Leaders in nine states--California, Connecticut, Delaware, Maine, Missouri, New Hampshire, North Dakota, Virginia and West Virginia--say their state's economy will take the forefront as they look at policy for adding new jobs. Leaders in eight states--California, Connecticut, Hawaii, Maryland, Missouri, New Hampshire, South Carolina and Virginia--say that defense cuts will need to be addressed.

Susan Foreman, director of California's office of Federal and International Relations, said that unless the economy improves dramatically in the next 60 days, economic development will be a major issue for the Legislature in 1993. "Three major concerns are the high unemployment in Southern California from defense cuts, the large number of base closures and high unemployment in the state's urban areas," she said. A package of legislation on rural economic development is also expected from the Senate in 1993.

"Urban problems stemming from the LA riots will continue to be on our minds," she said, "and we are awaiting recommendations from our special committee for economic revitalization of our inner cities."

Connecticut's House Speaker Richard Balducci says defense cuts are hurting his state. "We must shift our economy to eliminate the level of dependency we now have on the federal government," he said. "We must initiate programs, such as tax incentives and low interest loans, that will encourage defense industries to explore the diversification market."

The New Hampshire Legislature will continue to work toward an improved economic climate through the use of public and private partnerships, tax incentives and cuts in regulation. Speaker Harold W. Burns says his state needs to expand its economy to replace jobs lost because of changes in business and the closing of Pease Air Force Base.

Michigan also will be looking at ways to stimulate the economy, according to Republican leader Paul Hillegonds. He says an economic stimulus package will focus on taxation and regulatory obstacles to private investment in Michigan. That means a look at unemployment insurance, environmental permitting, health care costs, interstate trucking deregulation and education accountability, he says.

Transportation and mass transit will be top issues in Delaware, Minnesota, Missouri and Nevada; and improvement in the infrastructure are high on leaders' lists in Alaska, Indiana and Michigan.

Old Favorites Hang On

Old favorites that show up among the top three priorities in other states include: reapportionment in Alabama, corrections in Arkansas, ethics in New Mexico and gun control in Virginia. Abortion tops the list in Arkansas and Virginia; and Iowa, Missouri and Nebraska will struggle with welfare reform and costs. Arkansas, California, Kansas and Montana will be embroiled in workers' comp issues; and auto insurance policy is high on the list in Michigan and South Carolina. Gaming issues will be priorities in Connecticut and New Mexico. Alabama, Nevada and South Dakota will examine solutions to water problems. New York and Pennsylvania hope to solve tax and local government finance issues.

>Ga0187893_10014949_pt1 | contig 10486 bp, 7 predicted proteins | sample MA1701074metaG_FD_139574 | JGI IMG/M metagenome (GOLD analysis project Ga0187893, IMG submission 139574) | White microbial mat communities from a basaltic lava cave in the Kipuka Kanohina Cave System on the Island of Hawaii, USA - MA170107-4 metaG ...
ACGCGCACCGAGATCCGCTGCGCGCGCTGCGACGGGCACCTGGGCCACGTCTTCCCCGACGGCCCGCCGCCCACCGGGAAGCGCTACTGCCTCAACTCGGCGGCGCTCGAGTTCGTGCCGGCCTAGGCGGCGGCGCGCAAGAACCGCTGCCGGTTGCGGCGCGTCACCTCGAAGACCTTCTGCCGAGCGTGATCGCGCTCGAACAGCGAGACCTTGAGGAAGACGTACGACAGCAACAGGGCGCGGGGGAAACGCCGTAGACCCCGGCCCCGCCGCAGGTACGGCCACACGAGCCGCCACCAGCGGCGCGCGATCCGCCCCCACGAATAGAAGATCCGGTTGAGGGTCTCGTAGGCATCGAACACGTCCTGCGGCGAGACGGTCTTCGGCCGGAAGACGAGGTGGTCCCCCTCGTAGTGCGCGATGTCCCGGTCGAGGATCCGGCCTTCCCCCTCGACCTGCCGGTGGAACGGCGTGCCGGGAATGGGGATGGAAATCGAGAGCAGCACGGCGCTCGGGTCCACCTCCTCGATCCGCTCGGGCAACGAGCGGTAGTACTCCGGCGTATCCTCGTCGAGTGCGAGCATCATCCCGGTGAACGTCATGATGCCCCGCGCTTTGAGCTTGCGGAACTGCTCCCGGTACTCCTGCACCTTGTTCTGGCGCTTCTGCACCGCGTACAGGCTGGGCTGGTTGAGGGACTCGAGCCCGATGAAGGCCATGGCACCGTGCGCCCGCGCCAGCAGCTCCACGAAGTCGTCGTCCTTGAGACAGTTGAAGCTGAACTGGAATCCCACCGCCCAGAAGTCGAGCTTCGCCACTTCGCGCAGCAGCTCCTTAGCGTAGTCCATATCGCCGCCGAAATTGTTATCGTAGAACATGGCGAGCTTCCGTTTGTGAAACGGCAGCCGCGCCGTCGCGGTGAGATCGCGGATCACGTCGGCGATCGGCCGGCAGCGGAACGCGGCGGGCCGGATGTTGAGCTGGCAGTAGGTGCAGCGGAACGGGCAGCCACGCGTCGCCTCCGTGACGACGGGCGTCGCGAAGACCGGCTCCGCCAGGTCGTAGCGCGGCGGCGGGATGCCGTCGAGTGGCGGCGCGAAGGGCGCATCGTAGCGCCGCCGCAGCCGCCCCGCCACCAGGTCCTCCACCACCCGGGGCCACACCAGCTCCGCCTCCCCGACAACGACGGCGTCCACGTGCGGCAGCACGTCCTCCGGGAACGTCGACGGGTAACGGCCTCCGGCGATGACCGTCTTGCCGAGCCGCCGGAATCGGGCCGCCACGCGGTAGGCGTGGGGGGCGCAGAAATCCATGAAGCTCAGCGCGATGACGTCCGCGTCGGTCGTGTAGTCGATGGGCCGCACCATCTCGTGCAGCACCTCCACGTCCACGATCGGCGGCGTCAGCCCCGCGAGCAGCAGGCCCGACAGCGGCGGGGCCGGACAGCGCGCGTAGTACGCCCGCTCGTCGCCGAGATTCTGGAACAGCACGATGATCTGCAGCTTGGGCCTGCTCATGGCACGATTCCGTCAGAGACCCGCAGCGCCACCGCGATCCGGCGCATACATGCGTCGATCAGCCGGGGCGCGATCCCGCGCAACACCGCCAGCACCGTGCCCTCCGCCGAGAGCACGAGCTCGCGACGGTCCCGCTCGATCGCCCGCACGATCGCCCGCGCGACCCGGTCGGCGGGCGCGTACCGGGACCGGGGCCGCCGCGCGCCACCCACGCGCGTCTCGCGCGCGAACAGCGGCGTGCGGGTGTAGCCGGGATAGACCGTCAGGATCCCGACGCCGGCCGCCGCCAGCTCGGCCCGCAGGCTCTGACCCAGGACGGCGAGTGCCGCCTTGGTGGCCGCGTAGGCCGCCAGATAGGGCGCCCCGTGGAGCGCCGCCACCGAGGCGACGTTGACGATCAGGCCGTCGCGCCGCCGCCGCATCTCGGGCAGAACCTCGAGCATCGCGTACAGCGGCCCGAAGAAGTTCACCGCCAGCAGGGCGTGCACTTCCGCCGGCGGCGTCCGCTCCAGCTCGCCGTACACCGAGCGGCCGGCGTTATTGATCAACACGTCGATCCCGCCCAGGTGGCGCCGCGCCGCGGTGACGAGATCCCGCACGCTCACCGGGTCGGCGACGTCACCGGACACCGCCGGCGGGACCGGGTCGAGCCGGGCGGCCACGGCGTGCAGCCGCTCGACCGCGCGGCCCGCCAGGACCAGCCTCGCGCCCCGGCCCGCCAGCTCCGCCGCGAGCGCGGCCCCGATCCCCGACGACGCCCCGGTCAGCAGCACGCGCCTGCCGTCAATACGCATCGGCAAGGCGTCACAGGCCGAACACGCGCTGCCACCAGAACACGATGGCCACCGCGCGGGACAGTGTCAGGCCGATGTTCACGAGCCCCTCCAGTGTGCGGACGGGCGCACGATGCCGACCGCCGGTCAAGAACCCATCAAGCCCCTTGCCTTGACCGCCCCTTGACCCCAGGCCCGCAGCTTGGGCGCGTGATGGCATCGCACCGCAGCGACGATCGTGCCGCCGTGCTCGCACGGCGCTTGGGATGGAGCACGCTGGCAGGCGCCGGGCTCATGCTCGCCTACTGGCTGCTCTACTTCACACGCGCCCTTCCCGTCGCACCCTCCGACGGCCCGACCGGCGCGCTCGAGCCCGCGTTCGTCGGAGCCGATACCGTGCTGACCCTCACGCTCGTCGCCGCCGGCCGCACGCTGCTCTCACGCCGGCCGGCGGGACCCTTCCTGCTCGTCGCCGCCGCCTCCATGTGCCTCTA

Thinking Ahead

Oregon stands out from other states in the scope of its priorities for the 1993 session. Legislators intend to "reinvent state government" and will implement several pilot programs that attempt to "transform how we manage government," said Senate Majority Leader Bill Bradbury. Oregon intends to rank all state services in much the same way it did health care, Bradbury said. It will establish a set of criteria to prioritize services so that human resources can be compared to education and to public safety, and so forth, he explained.

Also looking ahead are leaders in New York who say something must be done about the proliferation of overlapping and duplicative state and federal programs. "The federal government should retreat to the broadest possible goals and performance standards so state and local government can be innovative where they have to," said Senate President Pro Tem and Majority Leader Ralph J. Marino. "It will be a difficult transition, but at some point those delivering the services must have a far greater voice in how they do it," he said.
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Author:Randall, Sharon
Publication:State Legislatures
Date:Jan 1, 1993